Last week the 6-foot, 10-inch Atlanta Hawks star visited Sutton Middle School in Buckhead, his appearance there twofold:
In addition to celebrating the student body and staffers’ wellness achievements, Horford also played the part of motivational speaker as he promoted the merits of nutrition and fitness in conjunction with the Alliance for a Healthier Generation campaign.
“You’ll carry the lifestyle habits you form now, as kids, with you your whole life, he told an assembly of about 500 seventh-graders. “It’s important to start making healthy choices now.”
As part of the day’s itinerary, the star forward visited health education and physical education classes and the school cafeteria to learn about nutrition services.
Sutton has earned a reputation in its bid to fight childhood obesity.
The school, a member of the Alliance’s Healthy Schools program, has fostered a strong culture on campus via prioritizing nutrition and physical activity, said Sutton Principal Audrey Sofianos.
“We actually are a school very focused on wellness,” she said. “We won the [Alliance] bronze award; we’re gearing up for the silver and that means a lot of changes within our school — a strong focus on wellness all year long.”
In addition to offering a wide array of extracurricular physical activities — from ultimate Frisbee to football and hip-hop dance — officials have also introduced themed campaigns as a means of reinforcement. Love Your Body Week, whereby students track their nutrition intake and exercise beginning around Valentine’s Day, is a prime example.
That kind of environment and the measures taken therein began taking root five years ago, said Lee Ann Else, Georgia Healthy Schools program manager.
“This has been an outstandingly successful school,” Else said. “They go way beyond the state standard in health and P.E.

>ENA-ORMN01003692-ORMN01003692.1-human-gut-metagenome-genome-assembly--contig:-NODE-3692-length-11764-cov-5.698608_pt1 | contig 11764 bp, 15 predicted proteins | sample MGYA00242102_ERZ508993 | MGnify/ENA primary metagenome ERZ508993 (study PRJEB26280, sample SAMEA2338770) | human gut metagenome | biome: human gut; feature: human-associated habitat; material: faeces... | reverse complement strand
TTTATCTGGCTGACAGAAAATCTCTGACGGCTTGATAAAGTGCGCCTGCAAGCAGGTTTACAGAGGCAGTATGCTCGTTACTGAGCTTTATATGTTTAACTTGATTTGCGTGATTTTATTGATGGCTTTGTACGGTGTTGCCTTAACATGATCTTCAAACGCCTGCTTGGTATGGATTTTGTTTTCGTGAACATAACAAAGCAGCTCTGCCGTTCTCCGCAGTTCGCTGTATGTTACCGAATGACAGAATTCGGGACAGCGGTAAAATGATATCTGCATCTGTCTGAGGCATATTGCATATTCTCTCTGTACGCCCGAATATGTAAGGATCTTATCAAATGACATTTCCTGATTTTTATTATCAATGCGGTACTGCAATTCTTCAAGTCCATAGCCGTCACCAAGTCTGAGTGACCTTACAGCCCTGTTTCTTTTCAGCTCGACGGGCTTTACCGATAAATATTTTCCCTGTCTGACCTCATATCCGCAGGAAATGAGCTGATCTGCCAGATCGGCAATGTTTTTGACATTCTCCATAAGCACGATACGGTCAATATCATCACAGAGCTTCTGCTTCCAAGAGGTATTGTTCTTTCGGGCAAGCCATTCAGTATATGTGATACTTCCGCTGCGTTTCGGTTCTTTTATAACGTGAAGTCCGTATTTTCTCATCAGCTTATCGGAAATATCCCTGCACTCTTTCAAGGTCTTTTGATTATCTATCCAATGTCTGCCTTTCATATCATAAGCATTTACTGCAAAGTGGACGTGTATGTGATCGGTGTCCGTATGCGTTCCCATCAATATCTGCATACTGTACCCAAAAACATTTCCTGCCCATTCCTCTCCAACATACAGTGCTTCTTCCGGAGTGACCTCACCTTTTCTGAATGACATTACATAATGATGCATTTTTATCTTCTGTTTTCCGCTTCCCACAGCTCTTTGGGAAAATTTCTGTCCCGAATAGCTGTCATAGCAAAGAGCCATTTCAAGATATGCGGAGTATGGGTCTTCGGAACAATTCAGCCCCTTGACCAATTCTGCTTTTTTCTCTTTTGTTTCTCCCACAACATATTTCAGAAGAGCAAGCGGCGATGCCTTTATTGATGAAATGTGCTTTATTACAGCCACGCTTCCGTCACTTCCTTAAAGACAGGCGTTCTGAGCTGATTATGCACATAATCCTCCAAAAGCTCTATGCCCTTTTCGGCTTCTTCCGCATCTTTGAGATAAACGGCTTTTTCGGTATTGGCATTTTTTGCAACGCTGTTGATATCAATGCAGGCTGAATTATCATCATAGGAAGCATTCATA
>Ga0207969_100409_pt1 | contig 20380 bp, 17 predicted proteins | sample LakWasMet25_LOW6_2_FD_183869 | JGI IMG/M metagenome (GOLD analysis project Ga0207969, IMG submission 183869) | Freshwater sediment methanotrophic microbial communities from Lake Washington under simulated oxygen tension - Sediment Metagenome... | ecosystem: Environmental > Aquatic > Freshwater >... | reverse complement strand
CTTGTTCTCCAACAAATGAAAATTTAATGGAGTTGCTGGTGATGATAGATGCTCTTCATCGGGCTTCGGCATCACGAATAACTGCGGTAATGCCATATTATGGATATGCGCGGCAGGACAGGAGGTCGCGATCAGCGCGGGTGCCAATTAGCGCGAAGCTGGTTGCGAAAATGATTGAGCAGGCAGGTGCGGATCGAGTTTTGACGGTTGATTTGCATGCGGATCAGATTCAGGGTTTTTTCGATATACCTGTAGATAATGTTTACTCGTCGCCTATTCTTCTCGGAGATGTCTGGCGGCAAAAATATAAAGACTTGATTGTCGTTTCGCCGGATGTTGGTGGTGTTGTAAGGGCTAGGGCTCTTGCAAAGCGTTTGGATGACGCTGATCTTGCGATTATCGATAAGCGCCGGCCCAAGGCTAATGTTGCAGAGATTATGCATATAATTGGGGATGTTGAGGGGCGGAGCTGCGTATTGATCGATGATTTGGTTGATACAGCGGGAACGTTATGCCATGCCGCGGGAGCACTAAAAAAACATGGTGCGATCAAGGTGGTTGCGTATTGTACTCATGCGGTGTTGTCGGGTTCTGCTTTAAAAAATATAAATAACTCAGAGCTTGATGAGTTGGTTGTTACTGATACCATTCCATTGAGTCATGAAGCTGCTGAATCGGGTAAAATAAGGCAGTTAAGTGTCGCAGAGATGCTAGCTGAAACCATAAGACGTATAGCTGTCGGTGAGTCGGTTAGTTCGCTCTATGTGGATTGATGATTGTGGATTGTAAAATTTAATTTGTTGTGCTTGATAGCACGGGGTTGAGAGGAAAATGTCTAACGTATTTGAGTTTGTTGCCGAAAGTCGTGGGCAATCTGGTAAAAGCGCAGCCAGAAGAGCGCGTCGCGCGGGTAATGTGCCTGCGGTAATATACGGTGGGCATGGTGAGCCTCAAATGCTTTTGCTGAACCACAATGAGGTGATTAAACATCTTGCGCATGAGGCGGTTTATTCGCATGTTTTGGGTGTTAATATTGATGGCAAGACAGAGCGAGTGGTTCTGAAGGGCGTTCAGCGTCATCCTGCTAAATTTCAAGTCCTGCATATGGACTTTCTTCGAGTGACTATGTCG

“It’s unheard of. As I travel around — I work with 120 schools — Sutton is a big standout because every [student] has P.E. and health education, three semesters of each.”
In Georgia, since kids are not required to take a physical education course, they can, theoretically, go all the way through middle school without having done so, she said.
For his part, Horford encouraged Sutton youngsters to embrace physical activity in any or many of its variations.
“Not everybody has to play basketball,” he said. “If you haven’t found a sport you like, keep trying.
“Walking, jogging and biking are also great forms of exercise.”
A Dominican Republic native, he showed off his bilingual skills — 40 percent of Sutton’s student population is Hispanic — in addressing the crowd of seventh-graders assembled in the school gymnasium.
Horford is nursing a torn pectoral muscle that has sidelined him since late December.
Sutton Vice Principal Michelle Bouldin, charged with overseeing the school’s wellness program, commended Horford for honoring his scheduled appearance there.
“Al being here was fabulous,” Bouldin said. “The students, staff and parents really enjoyed him. He is a wonderful young man and role model.”